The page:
Edgewater by Courtney Sheinmel Read Free Book Online

Book: Edgewater by Courtney Sheinmel Read Free Book Online
Authors: Courtney Sheinmel
Think about your money.
    The bulk of the Hollander estate was fairly depleted by the time my grandparents died. Grandpa’s communities had long since been divided up and sold off. Even so, Mom and Aunt Gigi had each inherited a wad of money, in addition to joint ownership of the house, which they used on weekends. During the week, my mother worked as exhibits director at a museum in Manhattan. She lived off her salary and invested her inheritance wisely. But of course Gigi was foolish about her share; she’d wanted to be an artist, and she’d invested in a gallery that wentbelly-up. She’d wanted to act, and she’d spent thousands on lessons of the craft but never earned back a dime. She didn’t work a day in her life, and when she ran out of money, she moved into Edgewater full-time and relied on Mom to help keep up with her bills. Further evidence that Mom’s trust should now be in my hands, not hers.
    When I walked into Idlewild Fidelity, I made a beeline for the customer-service desk at the back, chin up and gaze unfixed so as not to make eye contact with any of the other customers. Idlewild was a small town, and there were a lot of people I wanted to avoid.
    â€œWhat can I do for you?” the woman behind the counter asked pleasantly.
    â€œIs there a manager I can speak to?”
    â€œTake a seat,” she said, waving toward a row of chairs, her voice now a little sharper. I hadn’t meant to offend her sense of competency, but I wanted to start at the top of the food chain. “I’ll see if anyone’s available.”
    Twenty minutes later I was finally ushered into a small back office by a man whose name tag, JIM TRAYLOR , had me thinking about all the drives out to Idlewild we’d taken from the city in Mom’s Volvo, her James Taylor CD the soundtrack to our ride. Our favorite was “How Sweet It Is to Be Loved by You” because Mom would put Susannah’s and my names into the lyrics. I had no idea what had happened to that car. Had Mom shipped it across the ocean? Or driven it to the airport and left it there?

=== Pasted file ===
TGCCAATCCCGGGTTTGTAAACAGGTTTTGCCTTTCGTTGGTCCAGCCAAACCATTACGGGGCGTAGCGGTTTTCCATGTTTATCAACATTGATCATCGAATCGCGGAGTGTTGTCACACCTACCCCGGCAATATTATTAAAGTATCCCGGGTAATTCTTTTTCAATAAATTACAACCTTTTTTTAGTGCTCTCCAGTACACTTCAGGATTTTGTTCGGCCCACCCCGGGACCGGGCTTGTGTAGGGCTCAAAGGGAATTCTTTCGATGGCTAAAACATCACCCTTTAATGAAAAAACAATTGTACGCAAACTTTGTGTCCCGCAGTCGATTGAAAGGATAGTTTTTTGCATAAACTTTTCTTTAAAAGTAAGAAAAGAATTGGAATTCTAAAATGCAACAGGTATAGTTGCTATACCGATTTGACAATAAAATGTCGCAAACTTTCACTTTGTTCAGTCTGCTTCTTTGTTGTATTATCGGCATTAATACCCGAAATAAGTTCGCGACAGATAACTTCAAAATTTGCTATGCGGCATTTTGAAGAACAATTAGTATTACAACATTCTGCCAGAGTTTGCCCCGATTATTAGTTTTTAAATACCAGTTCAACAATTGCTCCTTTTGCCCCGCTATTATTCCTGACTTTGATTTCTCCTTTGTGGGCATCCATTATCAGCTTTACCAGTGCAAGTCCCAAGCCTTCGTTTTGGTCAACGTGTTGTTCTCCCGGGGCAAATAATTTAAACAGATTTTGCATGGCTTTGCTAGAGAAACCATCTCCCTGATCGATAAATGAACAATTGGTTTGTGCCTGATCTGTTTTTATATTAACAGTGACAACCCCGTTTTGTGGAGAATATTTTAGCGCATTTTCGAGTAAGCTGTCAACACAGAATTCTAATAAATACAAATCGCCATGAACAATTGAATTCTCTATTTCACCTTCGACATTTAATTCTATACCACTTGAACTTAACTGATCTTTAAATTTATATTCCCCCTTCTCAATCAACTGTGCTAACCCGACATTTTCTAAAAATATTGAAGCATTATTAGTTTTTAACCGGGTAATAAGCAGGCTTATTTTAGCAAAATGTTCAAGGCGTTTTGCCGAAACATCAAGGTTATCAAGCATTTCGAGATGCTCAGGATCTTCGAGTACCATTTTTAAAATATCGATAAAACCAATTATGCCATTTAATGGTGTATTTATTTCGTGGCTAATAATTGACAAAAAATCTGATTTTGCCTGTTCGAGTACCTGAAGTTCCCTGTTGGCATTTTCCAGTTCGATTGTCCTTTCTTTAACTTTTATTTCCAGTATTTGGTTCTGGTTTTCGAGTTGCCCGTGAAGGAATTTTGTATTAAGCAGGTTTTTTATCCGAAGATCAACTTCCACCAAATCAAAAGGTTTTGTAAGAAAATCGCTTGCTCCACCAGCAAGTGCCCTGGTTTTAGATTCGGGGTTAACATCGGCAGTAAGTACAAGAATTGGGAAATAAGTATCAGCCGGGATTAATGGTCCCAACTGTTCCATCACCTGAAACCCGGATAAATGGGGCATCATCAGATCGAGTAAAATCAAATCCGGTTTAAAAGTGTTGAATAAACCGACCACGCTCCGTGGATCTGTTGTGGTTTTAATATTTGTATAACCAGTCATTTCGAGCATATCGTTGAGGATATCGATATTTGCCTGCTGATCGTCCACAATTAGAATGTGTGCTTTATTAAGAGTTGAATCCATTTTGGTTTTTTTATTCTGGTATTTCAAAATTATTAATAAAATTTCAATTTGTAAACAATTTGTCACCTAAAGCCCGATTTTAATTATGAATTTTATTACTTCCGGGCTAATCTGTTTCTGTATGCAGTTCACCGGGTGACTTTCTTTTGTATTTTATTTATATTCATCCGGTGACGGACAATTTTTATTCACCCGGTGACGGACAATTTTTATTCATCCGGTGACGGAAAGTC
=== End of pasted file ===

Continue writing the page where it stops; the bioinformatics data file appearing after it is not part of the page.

Jim Traylor listened as I recited my information—name, date of birth, social security number—and he punched keys on his keyboard as I explained my objective. “I’m not trying to bespiteful or hurt my aunt or anything like that. I just want what’s mine, and I’d like to get the ball rolling. So, if you could tell me exactly what needs to be done and how to do it . . .”
    â€œIt’s really not that simple.”
    â€œI know, I know. I’m under eighteen. But aren’t there cases where minors can get control of their own money? Is that power of attorney? Is there a form for it?”
    â€œThat’s not the problem,” he said.
    â€œSo, what is? Do I need to bring my aunt in? I can probably make that happen within a few days.”
    Traylor tapped one last tap on his keyboard, then pushed the screen so that I could see it. “Miss Hollander, your checking account, your joint checking account with your sister, and your savings account are all at a negative balance.”
    The screen was a spreadsheet, each column in the red. My chest tightened in fear.
    Years before, Gigi had taken Susannah and me to a meditation class. The teacher taught us to close our eyes and repeat a mantra—a private, nonsense word he gave each of us—to calm down and become Zen. Predictably, Susannah was all into it, and I thought it was hokey and strange. But right then I closed my eyes for a couple beats longer than a blink and said my mantra in my head—
yim, yim
—while Jim Traylor waited for me to respond.
    Finally, I did: “This is precisely why I need to have control of the trust,” I told him. “Because my aunt is not responsible enough to keep track of bills and bank balances on her own. Once I’m in control, I’ll transfer money over, and Susannah and I can get out

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